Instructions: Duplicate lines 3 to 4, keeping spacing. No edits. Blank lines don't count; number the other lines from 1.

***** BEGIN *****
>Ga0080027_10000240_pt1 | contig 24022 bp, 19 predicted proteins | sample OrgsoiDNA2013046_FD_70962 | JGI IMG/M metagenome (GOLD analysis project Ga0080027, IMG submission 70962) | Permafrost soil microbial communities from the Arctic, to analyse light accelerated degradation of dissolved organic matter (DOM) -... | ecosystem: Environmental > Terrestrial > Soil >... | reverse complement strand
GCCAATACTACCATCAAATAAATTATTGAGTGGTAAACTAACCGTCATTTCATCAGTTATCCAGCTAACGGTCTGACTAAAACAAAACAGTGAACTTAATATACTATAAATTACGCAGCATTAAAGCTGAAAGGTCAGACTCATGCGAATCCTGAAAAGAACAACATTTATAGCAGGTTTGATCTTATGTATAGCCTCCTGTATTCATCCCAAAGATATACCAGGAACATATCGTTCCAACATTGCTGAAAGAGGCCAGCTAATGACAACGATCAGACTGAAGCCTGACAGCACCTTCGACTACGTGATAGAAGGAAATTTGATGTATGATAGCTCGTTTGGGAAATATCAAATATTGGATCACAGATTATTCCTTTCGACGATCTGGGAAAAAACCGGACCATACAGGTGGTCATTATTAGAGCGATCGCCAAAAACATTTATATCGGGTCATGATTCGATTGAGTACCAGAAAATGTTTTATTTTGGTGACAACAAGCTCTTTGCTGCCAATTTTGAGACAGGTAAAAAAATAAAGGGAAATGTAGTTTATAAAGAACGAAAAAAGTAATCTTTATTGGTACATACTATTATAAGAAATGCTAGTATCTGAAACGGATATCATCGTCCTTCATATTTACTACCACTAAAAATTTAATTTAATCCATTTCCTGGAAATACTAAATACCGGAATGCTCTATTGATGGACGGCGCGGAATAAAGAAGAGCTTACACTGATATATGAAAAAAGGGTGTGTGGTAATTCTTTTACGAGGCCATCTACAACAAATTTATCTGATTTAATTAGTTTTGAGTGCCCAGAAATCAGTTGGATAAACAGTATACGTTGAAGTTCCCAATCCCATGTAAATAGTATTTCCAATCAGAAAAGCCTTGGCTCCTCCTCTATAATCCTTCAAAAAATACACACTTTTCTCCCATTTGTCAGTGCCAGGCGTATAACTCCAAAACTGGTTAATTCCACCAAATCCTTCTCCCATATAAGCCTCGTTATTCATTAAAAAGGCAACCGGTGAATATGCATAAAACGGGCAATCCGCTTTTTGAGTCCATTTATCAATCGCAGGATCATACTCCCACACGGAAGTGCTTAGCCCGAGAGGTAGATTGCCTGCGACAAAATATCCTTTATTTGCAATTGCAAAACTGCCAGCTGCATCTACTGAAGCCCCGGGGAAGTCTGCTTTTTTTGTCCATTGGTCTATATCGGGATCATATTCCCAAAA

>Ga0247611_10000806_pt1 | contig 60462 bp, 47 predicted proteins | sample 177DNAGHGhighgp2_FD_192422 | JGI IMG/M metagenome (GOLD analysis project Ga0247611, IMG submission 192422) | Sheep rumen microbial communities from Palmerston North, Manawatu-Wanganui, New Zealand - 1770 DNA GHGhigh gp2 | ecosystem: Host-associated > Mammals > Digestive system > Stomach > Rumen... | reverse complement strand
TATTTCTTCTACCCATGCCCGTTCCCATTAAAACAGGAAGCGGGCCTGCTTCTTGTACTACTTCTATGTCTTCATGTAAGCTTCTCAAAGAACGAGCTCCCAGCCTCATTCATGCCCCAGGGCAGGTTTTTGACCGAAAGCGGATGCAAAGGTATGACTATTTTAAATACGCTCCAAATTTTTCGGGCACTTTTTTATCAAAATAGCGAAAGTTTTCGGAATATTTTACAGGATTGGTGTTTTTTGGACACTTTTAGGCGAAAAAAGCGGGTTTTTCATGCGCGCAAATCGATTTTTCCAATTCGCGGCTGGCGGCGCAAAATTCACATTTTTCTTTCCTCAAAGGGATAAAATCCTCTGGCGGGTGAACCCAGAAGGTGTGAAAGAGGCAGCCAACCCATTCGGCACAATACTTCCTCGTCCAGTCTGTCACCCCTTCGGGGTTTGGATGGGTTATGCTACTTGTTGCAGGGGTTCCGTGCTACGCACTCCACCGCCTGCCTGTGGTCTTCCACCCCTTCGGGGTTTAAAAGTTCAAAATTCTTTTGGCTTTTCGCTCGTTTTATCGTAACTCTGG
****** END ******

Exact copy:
>Ga0247611_10000806_pt1 | contig 60462 bp, 47 predicted proteins | sample 177DNAGHGhighgp2_FD_192422 | JGI IMG/M metagenome (GOLD analysis project Ga0247611, IMG submission 192422) | Sheep rumen microbial communities from Palmerston North, Manawatu-Wanganui, New Zealand - 1770 DNA GHGhigh gp2 | ecosystem: Host-associated > Mammals > Digestive system > Stomach > Rumen... | reverse complement strand
TATTTCTTCTACCCATGCCCGTTCCCATTAAAACAGGAAGCGGGCCTGCTTCTTGTACTACTTCTATGTCTTCATGTAAGCTTCTCAAAGAACGAGCTCCCAGCCTCATTCATGCCCCAGGGCAGGTTTTTGACCGAAAGCGGATGCAAAGGTATGACTATTTTAAATACGCTCCAAATTTTTCGGGCACTTTTTTATCAAAATAGCGAAAGTTTTCGGAATATTTTACAGGATTGGTGTTTTTTGGACACTTTTAGGCGAAAAAAGCGGGTTTTTCATGCGCGCAAATCGATTTTTCCAATTCGCGGCTGGCGGCGCAAAATTCACATTTTTCTTTCCTCAAAGGGATAAAATCCTCTGGCGGGTGAACCCAGAAGGTGTGAAAGAGGCAGCCAACCCATTCGGCACAATACTTCCTCGTCCAGTCTGTCACCCCTTCGGGGTTTGGATGGGTTATGCTACTTGTTGCAGGGGTTCCGTGCTACGCACTCCACCGCCTGCCTGTGGTCTTCCACCCCTTCGGGGTTTAAAAGTTCAAAATTCTTTTGGCTTTTCGCTCGTTTTATCGTAACTCTGG